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<strong>TRAGIC TALE:</strong>  George Ied, in this photo (placed at a memorial) showing off a stomach full of quesadillas a friend had made, died Saturday morning after days on life support. He was brutally attacked and beaten unconscious, allegedly by four gang members who have been arrested and charged with his murder.

Paul Wellman

TRAGIC TALE: George Ied, in this photo (placed at a memorial) showing off a stomach full of quesadillas a friend had made, died Saturday morning after days on life support. He was brutally attacked and beaten unconscious, allegedly by four gang members who have been arrested and charged with his murder.


Man Beaten to Death on Walk Home

Recently Released Gator Rollers Accused of Attack on Milpas Street Employee


Thursday, October 21, 2010
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George Ied was walking home in the early morning hours of October 12 when he was brutally attacked and left lying on the sidewalk, unconscious.

Two brothers — both recently released from federal custody — were arrested within the hour. Another man was apprehended later that day, and a fourth three days afterward. All four were charged with attempted murder with a gang enhancement, and a charge of committing a crime to benefit a criminal street gang.

Tragically, on Saturday at around 3:30 a.m., Ied died in Santa Barbara Cottage Hospital. He was 37.

Monday morning, authorities amended the filed attempted murder charges against the four to murder charges, and the accused — Miguel and Ismael Parra, Steven Santana, and Michael Cardenas — all appeared in court Tuesday morning at an arraignment hearing. Their supporters flooded Department 8 for the arraignment, though the hearing ended up being brief. The judge set bail for Miguel Parra at $1 million, and none of the four entered a plea, instead continuing their hearing until November 9. If found guilty of the charges, the men could face life behind bars.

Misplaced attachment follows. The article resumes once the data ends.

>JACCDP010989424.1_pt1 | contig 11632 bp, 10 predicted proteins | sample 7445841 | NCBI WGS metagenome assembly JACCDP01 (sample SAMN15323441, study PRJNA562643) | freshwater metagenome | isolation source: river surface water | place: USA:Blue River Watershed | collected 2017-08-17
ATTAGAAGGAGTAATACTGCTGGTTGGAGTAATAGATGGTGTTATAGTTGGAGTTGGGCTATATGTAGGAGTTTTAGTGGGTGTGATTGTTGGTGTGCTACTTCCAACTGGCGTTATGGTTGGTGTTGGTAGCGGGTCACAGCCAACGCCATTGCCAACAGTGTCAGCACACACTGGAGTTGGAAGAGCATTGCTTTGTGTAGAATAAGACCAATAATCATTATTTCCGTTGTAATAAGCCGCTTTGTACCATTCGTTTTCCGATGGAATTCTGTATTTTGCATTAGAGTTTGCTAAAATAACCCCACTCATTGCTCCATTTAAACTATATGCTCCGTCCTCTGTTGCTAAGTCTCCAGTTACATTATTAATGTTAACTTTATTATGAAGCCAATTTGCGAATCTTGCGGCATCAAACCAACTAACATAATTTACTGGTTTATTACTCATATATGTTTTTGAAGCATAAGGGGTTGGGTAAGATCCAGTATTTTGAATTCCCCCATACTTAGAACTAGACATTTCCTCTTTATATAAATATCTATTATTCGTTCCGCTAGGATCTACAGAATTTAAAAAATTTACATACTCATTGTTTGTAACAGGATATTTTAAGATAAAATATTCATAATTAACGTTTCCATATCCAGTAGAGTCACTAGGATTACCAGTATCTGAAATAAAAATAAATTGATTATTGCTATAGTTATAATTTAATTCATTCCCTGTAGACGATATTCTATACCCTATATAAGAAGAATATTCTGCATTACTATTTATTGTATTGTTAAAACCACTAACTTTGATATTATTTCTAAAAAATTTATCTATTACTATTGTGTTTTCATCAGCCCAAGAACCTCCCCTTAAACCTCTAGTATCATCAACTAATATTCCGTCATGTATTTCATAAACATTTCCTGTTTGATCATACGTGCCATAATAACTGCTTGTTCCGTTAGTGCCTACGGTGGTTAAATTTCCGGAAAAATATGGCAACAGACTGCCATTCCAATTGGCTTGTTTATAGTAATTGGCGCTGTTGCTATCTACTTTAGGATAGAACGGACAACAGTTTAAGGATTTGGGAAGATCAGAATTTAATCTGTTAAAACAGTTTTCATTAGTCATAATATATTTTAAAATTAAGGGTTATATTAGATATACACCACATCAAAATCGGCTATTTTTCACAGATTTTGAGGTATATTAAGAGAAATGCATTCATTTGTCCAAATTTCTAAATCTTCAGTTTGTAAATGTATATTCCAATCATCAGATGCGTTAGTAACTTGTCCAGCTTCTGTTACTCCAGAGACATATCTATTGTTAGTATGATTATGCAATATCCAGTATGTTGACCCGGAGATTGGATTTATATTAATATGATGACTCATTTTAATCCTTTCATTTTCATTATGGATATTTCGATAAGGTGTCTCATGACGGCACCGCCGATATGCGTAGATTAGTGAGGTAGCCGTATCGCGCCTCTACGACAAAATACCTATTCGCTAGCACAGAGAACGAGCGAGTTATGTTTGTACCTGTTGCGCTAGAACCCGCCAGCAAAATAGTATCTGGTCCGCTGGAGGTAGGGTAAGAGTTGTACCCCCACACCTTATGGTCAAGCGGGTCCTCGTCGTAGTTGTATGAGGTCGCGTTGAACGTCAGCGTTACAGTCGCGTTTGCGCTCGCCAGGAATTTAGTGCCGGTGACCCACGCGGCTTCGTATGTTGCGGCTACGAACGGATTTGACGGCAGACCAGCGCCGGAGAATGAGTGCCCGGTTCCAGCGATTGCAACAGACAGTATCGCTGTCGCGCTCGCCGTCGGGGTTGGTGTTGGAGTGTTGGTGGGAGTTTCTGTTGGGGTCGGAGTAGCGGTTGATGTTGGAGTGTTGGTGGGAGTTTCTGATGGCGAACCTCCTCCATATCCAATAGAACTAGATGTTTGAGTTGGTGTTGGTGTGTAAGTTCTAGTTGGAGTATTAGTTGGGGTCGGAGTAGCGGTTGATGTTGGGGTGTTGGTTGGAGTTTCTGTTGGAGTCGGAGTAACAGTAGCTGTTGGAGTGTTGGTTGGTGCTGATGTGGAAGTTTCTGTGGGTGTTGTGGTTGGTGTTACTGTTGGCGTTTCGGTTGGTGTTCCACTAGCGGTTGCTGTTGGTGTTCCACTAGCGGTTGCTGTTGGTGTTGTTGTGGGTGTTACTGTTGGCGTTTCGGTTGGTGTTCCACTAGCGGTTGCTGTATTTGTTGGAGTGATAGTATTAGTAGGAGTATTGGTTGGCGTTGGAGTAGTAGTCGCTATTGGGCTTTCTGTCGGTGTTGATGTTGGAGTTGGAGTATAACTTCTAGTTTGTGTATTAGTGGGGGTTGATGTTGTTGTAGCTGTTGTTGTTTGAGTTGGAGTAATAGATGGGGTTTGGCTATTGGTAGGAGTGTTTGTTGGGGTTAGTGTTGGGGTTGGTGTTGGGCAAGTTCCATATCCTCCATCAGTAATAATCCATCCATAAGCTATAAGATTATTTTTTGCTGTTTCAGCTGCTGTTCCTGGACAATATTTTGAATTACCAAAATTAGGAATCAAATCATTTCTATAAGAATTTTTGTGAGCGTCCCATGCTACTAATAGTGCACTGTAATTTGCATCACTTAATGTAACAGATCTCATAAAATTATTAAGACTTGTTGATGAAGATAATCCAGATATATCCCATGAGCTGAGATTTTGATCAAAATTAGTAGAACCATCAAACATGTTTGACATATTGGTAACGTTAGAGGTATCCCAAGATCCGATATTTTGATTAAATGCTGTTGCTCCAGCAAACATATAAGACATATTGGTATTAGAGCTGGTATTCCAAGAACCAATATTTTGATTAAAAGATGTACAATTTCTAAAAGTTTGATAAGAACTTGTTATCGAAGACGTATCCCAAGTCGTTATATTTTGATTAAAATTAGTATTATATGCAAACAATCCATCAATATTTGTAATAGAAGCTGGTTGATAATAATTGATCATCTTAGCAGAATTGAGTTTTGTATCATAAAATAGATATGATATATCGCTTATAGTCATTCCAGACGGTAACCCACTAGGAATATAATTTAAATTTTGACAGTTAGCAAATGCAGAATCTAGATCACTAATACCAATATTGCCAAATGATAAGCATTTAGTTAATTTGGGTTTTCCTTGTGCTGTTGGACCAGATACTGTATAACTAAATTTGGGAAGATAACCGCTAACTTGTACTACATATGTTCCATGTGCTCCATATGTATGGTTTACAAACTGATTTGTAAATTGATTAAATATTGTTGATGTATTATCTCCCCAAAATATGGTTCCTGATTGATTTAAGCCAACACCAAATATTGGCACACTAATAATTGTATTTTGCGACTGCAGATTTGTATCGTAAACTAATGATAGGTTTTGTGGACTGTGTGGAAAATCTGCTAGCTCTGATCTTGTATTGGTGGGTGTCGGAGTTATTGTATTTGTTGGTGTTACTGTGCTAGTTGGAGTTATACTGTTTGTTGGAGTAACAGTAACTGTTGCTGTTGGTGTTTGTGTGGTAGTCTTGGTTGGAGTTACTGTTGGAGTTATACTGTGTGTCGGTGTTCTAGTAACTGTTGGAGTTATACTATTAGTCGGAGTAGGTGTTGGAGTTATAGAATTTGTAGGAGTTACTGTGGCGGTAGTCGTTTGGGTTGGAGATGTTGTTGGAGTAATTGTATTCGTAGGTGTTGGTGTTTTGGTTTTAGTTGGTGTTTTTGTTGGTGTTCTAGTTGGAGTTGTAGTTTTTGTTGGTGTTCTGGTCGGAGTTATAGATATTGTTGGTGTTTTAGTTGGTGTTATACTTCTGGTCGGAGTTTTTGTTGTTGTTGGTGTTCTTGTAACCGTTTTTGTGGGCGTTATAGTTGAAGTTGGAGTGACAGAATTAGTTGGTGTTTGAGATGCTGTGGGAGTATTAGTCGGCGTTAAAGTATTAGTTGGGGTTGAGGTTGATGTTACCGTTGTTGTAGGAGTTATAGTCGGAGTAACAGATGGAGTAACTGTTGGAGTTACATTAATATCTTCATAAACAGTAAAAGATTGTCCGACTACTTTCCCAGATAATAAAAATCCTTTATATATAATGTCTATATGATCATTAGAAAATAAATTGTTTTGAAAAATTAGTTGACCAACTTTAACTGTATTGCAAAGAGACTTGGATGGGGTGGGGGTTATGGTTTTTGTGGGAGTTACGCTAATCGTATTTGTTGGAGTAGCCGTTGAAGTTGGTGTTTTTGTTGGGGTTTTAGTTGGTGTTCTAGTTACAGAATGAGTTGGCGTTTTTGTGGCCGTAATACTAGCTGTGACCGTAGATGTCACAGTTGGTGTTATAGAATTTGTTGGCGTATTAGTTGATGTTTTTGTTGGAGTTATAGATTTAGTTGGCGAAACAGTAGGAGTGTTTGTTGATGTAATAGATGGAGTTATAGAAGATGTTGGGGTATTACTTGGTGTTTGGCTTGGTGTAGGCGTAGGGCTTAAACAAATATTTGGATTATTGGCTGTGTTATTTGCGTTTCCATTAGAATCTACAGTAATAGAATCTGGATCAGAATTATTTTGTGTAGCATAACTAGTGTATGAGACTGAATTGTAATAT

A service for Ied was to be held in the San Fernando Valley on Wednesday. People who knew Ied called him a “really, really sweet, gentle soul.” He was a hardworking man, Police Chief Cam Sanchez said, and didn’t have family in town. His brother lives in Ventura, friends said, and his parents live in Syria. A memorial has been set up inside Mi Fiesta Liquor on Milpas Street, where Ied was employed.

Police believe he was walking to his home on Salinas Street from work and was on the 1300 block of Punta Gorda Street, only a block away from his home, when he was punched, beaten, and stomped unconscious. Some said he was hit more than 100 times.

Responding officers quickly arrested the Parra brothers, who were allegedly burning clothing in their backyard; their house was not far from the site of the attack. Police determined the two, who allegedly had been drinking, had recently been in a fight. Twelve hours later, Santana was arrested while walking down the street, and Cardenas was arrested Thursday night. Police Chief Sanchez said blood was found on at least one of the suspects, and one was armed with a knife, though he didn’t elaborate.

Sanchez said there was no indication the suspects knew or had interacted with the victim in the past. Police spokesperson Lt. Paul McCaffrey said he wouldn’t comment on whether there were additional suspects being sought.

All four are alleged to be members of the Eastside gang. The Parra brothers recently got out of federal prison, having served time after being indicted as part of a crackdown — known as Operation Gator Roll — against the Eastside gang. Miguel Parra, 22, received 23 months for pleading guilty to conspiracy to distribute cocaine. He was released on June 17. His older brother, Ismael Parra, 25, was released from custody on September 16 after serving time for a guilty plea to a federal charge of conspiracy under the Racketeer Influenced and Corrupt Organizations (RICO) Act.

Both of the Parras were under federal supervised release, according to Assistant U.S. Attorney Mark Aveis, who prosecuted all of the men from the Gator Roll indictment. The terms of the release prohibited them from engaging in gang-related activity and required that they obey all laws. The two could be brought back in front of a federal judge on charges of violating the terms. Of the 28 men who faced federal indictment as a result of Gator Roll, 11 have been released from custody.

Ismael Parra has two open misdemeanor cases in Superior Court, as well, stemming from charges filed before he was taken into custody during Gator Roll.